Despite life’s distractions, we each managed to complete one book exercise. As a concept, we chose a (then) current event to influence imagery and the lyrics of a song to act as text. I went with the winter’s flu epidemic and Eva Cassidy’s Fever.

At that time I was interested in playing with fiber and transparency. I used Japanese paper printed with my illustrations and information taken from the CDC’s website, cheesecloth and flour paste to build my pages. I did the same for the wrap around cover.

This project was time consuming due to the process I chose. However, I inadvertently added time due to human error. First, I created separate pages instead of spreads. While the former strategy was successful, the latter would have shortened the time I spent pasting significantly. I also spent a day working while it was particularly humid outside. I didn’t take that into account and ended up with a few moldy pages. I had to redo them. Grr. Lastly, perhaps the most galling mistake- I was working with a slightly warped ruler. Can you believe that! I kept making cuts that were not quite right. The answer finally dawned on me, but as a result my editions don’t have the margins I intended.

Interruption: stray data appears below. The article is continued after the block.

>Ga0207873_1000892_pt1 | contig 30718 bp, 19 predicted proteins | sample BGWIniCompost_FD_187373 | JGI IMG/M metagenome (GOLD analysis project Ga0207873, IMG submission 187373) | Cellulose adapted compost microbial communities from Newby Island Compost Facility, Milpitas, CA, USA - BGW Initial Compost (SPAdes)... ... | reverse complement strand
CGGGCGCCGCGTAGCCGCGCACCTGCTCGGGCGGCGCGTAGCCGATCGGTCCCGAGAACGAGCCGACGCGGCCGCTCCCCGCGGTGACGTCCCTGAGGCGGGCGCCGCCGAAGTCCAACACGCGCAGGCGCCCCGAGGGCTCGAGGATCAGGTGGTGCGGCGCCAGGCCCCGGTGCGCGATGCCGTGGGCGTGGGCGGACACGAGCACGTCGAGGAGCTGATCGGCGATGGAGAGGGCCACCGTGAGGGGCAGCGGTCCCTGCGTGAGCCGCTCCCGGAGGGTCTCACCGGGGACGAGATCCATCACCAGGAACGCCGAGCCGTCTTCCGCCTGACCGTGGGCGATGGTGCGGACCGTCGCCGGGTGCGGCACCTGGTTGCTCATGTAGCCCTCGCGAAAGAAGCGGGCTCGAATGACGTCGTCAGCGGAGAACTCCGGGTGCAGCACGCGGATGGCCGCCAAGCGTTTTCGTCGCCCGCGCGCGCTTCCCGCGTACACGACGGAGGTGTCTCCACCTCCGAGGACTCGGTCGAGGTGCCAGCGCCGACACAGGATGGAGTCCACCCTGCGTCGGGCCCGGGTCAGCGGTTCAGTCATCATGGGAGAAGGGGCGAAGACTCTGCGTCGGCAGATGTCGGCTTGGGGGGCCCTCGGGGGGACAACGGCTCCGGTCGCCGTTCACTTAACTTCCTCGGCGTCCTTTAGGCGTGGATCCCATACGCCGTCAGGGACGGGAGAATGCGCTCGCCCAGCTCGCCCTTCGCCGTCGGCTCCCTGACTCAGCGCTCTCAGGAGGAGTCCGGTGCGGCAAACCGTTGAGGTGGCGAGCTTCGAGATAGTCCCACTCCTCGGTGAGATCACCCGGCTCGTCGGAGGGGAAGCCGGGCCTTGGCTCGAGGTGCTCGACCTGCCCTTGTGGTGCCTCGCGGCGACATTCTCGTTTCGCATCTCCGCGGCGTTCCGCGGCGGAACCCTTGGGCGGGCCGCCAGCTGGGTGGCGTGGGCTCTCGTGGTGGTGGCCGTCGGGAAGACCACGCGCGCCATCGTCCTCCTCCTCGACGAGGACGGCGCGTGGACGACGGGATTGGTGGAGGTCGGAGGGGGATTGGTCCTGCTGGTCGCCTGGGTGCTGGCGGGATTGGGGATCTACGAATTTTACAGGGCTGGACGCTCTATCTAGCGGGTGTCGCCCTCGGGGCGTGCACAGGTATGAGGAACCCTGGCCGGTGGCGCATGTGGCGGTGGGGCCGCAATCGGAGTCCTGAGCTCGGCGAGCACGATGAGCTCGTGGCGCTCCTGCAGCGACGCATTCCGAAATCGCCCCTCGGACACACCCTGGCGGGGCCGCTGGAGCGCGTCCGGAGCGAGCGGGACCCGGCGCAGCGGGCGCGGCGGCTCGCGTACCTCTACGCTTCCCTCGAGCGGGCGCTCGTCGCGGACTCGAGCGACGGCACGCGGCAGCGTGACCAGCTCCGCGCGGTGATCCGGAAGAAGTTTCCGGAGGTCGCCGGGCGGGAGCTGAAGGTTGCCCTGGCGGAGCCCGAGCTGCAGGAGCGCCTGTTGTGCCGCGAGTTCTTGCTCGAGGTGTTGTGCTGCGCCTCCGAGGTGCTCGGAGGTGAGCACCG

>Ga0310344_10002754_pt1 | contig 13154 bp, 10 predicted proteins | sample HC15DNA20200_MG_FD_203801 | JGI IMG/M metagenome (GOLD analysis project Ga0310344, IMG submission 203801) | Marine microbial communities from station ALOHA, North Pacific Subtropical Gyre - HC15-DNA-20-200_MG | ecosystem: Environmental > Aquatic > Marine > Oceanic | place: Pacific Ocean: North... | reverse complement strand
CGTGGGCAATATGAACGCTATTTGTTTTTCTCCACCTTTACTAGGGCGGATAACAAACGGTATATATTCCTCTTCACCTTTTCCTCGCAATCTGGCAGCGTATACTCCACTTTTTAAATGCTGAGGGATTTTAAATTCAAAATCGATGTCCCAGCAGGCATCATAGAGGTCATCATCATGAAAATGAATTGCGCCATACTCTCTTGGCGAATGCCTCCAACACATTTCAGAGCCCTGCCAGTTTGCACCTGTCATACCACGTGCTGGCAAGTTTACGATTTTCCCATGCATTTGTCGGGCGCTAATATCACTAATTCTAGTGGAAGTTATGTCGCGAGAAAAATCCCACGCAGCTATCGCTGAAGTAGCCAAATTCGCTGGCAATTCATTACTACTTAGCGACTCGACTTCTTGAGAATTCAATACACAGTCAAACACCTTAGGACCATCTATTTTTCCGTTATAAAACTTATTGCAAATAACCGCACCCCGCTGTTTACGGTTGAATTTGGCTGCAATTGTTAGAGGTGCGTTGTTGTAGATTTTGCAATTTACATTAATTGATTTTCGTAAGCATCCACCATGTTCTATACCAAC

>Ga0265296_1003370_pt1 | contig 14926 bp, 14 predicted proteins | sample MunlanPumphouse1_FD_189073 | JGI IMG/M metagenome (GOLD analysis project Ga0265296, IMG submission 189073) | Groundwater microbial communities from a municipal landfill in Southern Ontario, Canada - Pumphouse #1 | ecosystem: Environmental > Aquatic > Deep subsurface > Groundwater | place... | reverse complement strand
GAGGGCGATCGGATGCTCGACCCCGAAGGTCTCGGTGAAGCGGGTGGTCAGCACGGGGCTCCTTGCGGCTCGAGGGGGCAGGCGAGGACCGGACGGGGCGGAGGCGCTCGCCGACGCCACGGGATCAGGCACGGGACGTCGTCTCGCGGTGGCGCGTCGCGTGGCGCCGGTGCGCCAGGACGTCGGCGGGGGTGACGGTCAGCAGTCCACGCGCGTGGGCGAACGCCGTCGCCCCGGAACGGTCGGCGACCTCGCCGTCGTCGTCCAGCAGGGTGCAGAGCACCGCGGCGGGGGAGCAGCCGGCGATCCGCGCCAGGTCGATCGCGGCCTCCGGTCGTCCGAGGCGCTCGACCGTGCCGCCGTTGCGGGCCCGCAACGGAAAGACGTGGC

Overall, I am pleased with the way Fever turned out. It has a solid clinical feel and the gauze and texture of the cover and pages makes act of unwrapping it a little tense. The imagery, lyrics and flu trivia float amongst the pages, creating different levels of clarity, depth and the potential for multiple interpretations. A lot like a NyQuil buzz, actually.

Thank goodness flu season is finally over and we can begin to look forward to pollen allergies.

Fever; cover fever_titlepg fver_spread2 fever_spreadIV fever_spreadV fever_spreadVI fever_spreadVII fever_spreadVIII

 

Lena Louise

After taking a somewhat unintended year hiatus-no really- Spring Leaf Press and I returned to our monthly collaborations this January. Our first books of the year are about family.